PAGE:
This is a tight volume describing and decrying some of the ways we misuse technology, specifically mathematical models. O’Neil has both the academic and industry experience to give us a clear picture of what’s going on and why it’s terrible. And it is terrible. She wastes no time explaining models and their misuse, where they are being misused, and what it is costing us. This is a concise and thorough account, and there’s little more to say. The only criticism I will raise is the title. Calling these misused models “Weapons of Math Destruction” or “WMDs” is obviously easily confused with the other kind of WMD, and it is a clumsy name in both cases. Naming things is hard, but writing books is harder, and O’Neil can be forgiven the awkward name for she has written an important book.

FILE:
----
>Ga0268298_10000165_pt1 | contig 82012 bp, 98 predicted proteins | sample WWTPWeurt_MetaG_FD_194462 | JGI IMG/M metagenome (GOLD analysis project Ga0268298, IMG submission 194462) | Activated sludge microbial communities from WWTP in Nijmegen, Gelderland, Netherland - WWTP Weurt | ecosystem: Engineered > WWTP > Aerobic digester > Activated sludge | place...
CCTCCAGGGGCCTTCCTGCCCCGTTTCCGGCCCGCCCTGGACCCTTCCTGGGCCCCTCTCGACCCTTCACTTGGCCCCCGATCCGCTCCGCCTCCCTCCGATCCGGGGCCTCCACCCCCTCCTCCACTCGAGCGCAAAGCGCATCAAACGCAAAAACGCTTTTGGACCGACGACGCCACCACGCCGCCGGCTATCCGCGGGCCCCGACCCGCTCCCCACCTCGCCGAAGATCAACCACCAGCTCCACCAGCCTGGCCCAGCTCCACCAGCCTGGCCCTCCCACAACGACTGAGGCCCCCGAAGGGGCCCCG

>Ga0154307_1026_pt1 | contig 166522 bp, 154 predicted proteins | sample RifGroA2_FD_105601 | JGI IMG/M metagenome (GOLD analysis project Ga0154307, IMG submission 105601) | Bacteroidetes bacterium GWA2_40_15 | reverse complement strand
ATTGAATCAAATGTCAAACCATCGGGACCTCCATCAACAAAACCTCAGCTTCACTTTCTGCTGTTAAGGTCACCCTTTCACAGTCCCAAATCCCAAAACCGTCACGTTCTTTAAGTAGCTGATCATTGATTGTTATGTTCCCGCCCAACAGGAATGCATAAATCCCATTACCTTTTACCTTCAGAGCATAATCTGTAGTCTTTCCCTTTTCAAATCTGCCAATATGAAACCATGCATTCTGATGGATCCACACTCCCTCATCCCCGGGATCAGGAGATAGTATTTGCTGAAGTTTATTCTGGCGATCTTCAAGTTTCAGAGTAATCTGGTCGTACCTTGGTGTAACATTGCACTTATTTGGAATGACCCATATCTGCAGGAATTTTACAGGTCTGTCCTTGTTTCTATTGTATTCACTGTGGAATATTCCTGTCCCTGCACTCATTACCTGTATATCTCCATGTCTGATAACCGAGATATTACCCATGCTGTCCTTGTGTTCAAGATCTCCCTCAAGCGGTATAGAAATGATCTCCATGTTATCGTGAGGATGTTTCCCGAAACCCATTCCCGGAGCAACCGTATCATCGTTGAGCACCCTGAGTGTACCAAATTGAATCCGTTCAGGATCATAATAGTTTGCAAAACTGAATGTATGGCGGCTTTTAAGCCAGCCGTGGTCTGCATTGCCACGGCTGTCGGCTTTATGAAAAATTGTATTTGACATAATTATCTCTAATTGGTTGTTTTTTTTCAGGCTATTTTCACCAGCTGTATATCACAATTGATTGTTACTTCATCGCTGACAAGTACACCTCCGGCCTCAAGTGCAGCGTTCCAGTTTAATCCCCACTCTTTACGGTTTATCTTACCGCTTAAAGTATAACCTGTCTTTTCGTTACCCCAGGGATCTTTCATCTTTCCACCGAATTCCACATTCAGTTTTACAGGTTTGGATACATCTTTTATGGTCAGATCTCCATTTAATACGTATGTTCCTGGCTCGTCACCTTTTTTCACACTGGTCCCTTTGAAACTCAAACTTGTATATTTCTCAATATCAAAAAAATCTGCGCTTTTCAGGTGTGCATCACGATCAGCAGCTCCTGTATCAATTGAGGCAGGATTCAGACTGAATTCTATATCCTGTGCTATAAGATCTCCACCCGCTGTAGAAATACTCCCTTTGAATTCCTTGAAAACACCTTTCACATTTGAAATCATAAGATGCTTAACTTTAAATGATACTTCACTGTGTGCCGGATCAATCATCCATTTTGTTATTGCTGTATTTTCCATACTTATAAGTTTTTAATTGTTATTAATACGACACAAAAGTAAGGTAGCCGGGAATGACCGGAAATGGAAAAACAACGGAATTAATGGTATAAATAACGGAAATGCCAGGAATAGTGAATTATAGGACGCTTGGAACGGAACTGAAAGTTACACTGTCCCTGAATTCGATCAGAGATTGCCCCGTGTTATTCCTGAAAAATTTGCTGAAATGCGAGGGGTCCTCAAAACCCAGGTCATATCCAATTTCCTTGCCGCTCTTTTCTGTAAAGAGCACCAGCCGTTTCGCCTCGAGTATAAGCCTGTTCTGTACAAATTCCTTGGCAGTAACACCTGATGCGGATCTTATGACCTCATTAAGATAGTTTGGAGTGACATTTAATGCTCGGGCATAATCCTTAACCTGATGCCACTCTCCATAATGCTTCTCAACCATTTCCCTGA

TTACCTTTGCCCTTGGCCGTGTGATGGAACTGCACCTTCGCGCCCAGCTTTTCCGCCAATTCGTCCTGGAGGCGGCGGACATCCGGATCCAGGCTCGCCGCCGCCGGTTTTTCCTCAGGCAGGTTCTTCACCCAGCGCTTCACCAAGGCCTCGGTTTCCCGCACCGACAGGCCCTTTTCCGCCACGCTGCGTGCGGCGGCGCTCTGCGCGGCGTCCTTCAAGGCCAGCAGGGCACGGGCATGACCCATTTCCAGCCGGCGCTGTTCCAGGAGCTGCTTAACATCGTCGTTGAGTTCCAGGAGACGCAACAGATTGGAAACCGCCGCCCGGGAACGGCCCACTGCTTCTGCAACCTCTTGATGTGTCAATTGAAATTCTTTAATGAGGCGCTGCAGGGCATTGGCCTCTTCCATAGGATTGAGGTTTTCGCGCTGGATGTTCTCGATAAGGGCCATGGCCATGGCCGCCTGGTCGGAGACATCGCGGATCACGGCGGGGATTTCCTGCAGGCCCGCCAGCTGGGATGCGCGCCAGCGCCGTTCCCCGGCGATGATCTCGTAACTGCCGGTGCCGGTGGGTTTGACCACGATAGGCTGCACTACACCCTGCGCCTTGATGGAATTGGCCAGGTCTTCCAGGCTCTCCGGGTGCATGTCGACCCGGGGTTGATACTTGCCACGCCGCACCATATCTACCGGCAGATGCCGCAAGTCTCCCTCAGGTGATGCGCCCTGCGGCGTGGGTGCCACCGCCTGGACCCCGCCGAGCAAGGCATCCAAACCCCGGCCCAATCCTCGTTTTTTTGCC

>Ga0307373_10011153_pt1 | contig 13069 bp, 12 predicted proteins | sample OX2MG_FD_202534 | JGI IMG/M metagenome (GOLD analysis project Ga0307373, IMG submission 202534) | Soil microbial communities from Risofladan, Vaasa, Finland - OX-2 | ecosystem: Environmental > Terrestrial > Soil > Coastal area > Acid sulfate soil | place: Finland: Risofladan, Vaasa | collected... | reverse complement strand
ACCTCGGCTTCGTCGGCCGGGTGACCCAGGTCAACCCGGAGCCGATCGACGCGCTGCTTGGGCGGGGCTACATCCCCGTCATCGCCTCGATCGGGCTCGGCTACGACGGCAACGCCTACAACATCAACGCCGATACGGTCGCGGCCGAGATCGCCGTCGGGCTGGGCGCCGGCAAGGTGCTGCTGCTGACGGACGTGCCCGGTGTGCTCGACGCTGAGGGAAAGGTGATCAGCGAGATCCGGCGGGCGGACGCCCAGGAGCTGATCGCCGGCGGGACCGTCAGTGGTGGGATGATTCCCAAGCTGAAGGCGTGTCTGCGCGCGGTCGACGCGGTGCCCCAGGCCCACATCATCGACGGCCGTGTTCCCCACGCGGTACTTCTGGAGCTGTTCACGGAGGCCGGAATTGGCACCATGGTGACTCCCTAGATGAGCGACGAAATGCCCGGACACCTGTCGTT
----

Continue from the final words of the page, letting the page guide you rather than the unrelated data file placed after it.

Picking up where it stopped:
Cover of Breath by James Nestor

History is a funny thing. We like to think that civilization advances, that progress only goes in one direction, but reality is more complex than that. New things are learned, discoveries are made, truths uncovered, but just because someone somewhere learns something doesn’t mean everyone everywhere hears about it or remembers it. In Breath, Nestor has done some invaluable detective work; looking closely at something we all do every minute of our lives but that few of us have thought much about. He has done some hard journalism in a world of mysticism. The result is some fascinating history, a few great anecdotes, a generous helping of compelling evidence, and new questions to go with every answer.